The easiest part is actually writing the blog posts. I have a lot to say and I've never been afraid of sharing my opinion with whoever will listen so for me, expressing myself is easy :) I think the challenge is sometimes hitting the "save" button instead of the "publish" button. I don't need to share EVERYTHING I think with the world. '
Where did you grow up? What was your family life like growing up?
I grew up in southeast Texas in a Black Baptist family. I was the youngest until my little brother came along when I was 13. I have an extraordinary family. Both of my parents were present in my life. I know realize how blessed I am to have been raised the way I was because I read horror stories about what's happening to children whose parents don't their obligations as seriously. I have big family with 4 siblings. I was always outspoken and that was something I struggled with as a child because children are to be seen and not heard, especially girl children and I struggled to just shut up :) My life would have been so much easier if I could have compelled myself to conform, but even from the earliest age, I've hated injustice. I hate seeing the powerful mistreat the weak. I hate bullies :)
I think you see that in my blogging. I'm not afraid to tell powerful institutions that their wrong. It wasn't until I started blogging that I realized that my outspoken nature was not a curse, it was a blessing. But I couldn't blog the way I blog without my family. I remember when the NY times wanted me to reveal my identity because I was blogging pseudo anonymously at the time and I was very reluctant to do that and I remember asking my mom that if all this blows up in my face and I end up on the streets, can come home and sleep on the floor. She said of course. My parents were my first readers and they read the blog every day and get downright indignant if I go a couple of days without posting :) they also are unofficial editors because when I am in the zone and I can hear music in my head as I'm writing a post blasting someone, my only limitation on my "passionate" prose is that I know my parents are going to read what I write. So I do edit myself unconsciously at times. For example ESSENCE magazine had a ridiculous sex issue in June that I just blasted, but I would have blasted it in far greater detail if my parents weren't reading my blog.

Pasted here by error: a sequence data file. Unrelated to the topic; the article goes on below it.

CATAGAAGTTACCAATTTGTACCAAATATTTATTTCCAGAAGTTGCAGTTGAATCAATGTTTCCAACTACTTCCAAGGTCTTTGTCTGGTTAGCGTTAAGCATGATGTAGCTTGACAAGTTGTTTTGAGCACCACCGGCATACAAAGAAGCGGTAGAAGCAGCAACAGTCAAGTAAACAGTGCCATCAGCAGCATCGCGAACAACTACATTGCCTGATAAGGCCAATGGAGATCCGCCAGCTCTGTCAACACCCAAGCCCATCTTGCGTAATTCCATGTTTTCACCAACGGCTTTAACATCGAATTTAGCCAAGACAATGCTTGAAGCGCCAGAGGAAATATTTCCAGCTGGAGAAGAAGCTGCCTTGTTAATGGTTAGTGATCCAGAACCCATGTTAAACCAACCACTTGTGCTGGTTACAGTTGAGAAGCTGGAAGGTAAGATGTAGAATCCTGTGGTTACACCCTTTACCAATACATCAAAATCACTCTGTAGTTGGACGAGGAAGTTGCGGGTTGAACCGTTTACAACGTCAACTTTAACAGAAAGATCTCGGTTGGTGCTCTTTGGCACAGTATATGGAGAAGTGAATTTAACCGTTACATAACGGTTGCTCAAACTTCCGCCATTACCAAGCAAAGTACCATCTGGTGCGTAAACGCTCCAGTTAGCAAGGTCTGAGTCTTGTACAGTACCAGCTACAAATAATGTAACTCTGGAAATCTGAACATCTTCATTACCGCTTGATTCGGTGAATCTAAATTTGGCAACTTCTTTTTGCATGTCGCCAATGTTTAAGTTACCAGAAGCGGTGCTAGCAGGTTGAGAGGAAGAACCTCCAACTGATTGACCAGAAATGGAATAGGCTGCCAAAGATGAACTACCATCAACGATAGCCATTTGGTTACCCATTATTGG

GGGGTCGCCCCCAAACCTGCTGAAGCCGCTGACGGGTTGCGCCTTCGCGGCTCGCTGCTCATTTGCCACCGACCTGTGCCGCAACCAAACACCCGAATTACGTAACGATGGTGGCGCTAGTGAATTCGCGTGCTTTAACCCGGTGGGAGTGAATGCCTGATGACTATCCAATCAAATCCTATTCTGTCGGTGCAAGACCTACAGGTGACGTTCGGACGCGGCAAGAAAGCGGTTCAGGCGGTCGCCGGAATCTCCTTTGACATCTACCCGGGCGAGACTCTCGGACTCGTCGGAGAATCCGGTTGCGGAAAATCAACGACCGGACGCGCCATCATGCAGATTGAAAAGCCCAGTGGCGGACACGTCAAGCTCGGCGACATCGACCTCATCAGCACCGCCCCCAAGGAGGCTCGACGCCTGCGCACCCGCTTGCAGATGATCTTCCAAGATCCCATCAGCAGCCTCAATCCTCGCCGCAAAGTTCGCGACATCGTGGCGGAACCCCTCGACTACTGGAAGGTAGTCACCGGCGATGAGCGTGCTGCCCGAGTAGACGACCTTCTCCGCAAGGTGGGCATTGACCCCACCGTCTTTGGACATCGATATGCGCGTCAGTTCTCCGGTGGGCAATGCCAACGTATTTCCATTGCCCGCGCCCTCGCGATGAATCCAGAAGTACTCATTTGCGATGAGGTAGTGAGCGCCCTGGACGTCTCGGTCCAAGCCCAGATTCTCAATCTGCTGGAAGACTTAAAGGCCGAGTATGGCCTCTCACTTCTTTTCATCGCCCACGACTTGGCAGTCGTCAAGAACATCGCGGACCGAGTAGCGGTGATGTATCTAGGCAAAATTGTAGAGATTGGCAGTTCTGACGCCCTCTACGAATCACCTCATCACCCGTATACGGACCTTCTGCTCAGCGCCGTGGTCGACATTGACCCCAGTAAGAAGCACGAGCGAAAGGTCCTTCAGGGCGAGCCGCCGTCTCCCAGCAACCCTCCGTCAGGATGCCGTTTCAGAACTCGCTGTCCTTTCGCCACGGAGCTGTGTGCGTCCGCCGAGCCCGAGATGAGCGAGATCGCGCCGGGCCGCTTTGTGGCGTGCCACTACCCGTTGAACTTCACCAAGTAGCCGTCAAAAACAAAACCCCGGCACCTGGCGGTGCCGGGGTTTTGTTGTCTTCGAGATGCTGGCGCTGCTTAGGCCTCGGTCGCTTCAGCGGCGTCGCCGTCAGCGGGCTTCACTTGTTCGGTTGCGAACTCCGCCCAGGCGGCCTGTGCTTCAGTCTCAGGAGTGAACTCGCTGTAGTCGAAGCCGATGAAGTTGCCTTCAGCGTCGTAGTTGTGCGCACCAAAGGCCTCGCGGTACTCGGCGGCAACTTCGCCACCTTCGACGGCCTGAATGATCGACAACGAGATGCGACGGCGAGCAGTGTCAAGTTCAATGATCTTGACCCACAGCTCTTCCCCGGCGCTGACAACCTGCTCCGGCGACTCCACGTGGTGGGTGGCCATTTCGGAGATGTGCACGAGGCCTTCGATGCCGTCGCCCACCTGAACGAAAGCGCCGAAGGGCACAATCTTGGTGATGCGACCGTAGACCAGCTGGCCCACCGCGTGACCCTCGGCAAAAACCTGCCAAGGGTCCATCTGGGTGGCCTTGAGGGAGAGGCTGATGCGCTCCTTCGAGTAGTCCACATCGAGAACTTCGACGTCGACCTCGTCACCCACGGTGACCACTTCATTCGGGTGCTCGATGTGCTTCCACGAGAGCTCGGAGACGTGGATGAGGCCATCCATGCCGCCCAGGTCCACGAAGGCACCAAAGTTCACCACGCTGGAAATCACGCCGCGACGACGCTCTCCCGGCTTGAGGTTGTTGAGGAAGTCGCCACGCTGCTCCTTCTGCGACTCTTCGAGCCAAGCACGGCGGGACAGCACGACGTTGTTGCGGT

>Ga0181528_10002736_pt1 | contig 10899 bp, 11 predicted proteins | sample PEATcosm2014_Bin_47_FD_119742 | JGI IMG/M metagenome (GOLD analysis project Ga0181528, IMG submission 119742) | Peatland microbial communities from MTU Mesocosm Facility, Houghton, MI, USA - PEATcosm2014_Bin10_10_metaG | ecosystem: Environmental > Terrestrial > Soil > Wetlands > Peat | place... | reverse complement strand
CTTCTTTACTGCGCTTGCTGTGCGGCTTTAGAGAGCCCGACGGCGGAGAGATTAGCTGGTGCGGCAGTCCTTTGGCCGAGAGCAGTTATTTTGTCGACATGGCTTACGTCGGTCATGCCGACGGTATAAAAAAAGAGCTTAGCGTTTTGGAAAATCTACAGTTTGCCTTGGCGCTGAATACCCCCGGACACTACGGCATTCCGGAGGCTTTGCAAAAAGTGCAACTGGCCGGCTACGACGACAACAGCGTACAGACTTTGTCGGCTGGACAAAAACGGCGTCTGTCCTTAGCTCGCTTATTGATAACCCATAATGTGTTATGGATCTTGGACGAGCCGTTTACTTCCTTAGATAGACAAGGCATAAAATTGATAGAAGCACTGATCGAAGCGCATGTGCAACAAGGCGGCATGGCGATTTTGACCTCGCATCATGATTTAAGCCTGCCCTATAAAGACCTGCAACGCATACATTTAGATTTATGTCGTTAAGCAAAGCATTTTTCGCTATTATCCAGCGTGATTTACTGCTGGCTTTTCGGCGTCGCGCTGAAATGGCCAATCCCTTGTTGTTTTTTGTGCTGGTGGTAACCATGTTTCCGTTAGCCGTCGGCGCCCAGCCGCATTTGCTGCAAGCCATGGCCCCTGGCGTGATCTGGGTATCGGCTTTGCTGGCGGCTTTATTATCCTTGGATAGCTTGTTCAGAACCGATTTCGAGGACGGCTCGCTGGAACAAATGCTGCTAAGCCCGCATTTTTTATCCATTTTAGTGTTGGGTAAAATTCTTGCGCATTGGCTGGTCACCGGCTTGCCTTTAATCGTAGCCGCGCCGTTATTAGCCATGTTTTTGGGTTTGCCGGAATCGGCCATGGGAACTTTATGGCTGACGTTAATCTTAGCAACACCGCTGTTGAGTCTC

In the end family is ALL that matters. Once you become high profile, you don't know why people are approaching. You don't know their motivations, but you always have the security of the love of those who knew you and loved you when you were just an carbaholic couch potato sitting on the couch watching life roll by.
Tell me something about how you grew up that you think might have influenced you to be where you are today, on the cutting edge of social media.
Well, first of all, I grew in a house with computers. My Daddy is an electronics geek. We might not have had the most fashionable clothes, but we had a VIC-20, A commodore 64. I was publishing a newspaper in the 5th grade because we had a desktop publishing program at home. My daddy had the internet back in the day when you had to pay the minute. IRC all that stuff. I remember making this little device from Radio Shack and making this little red light come on. I've been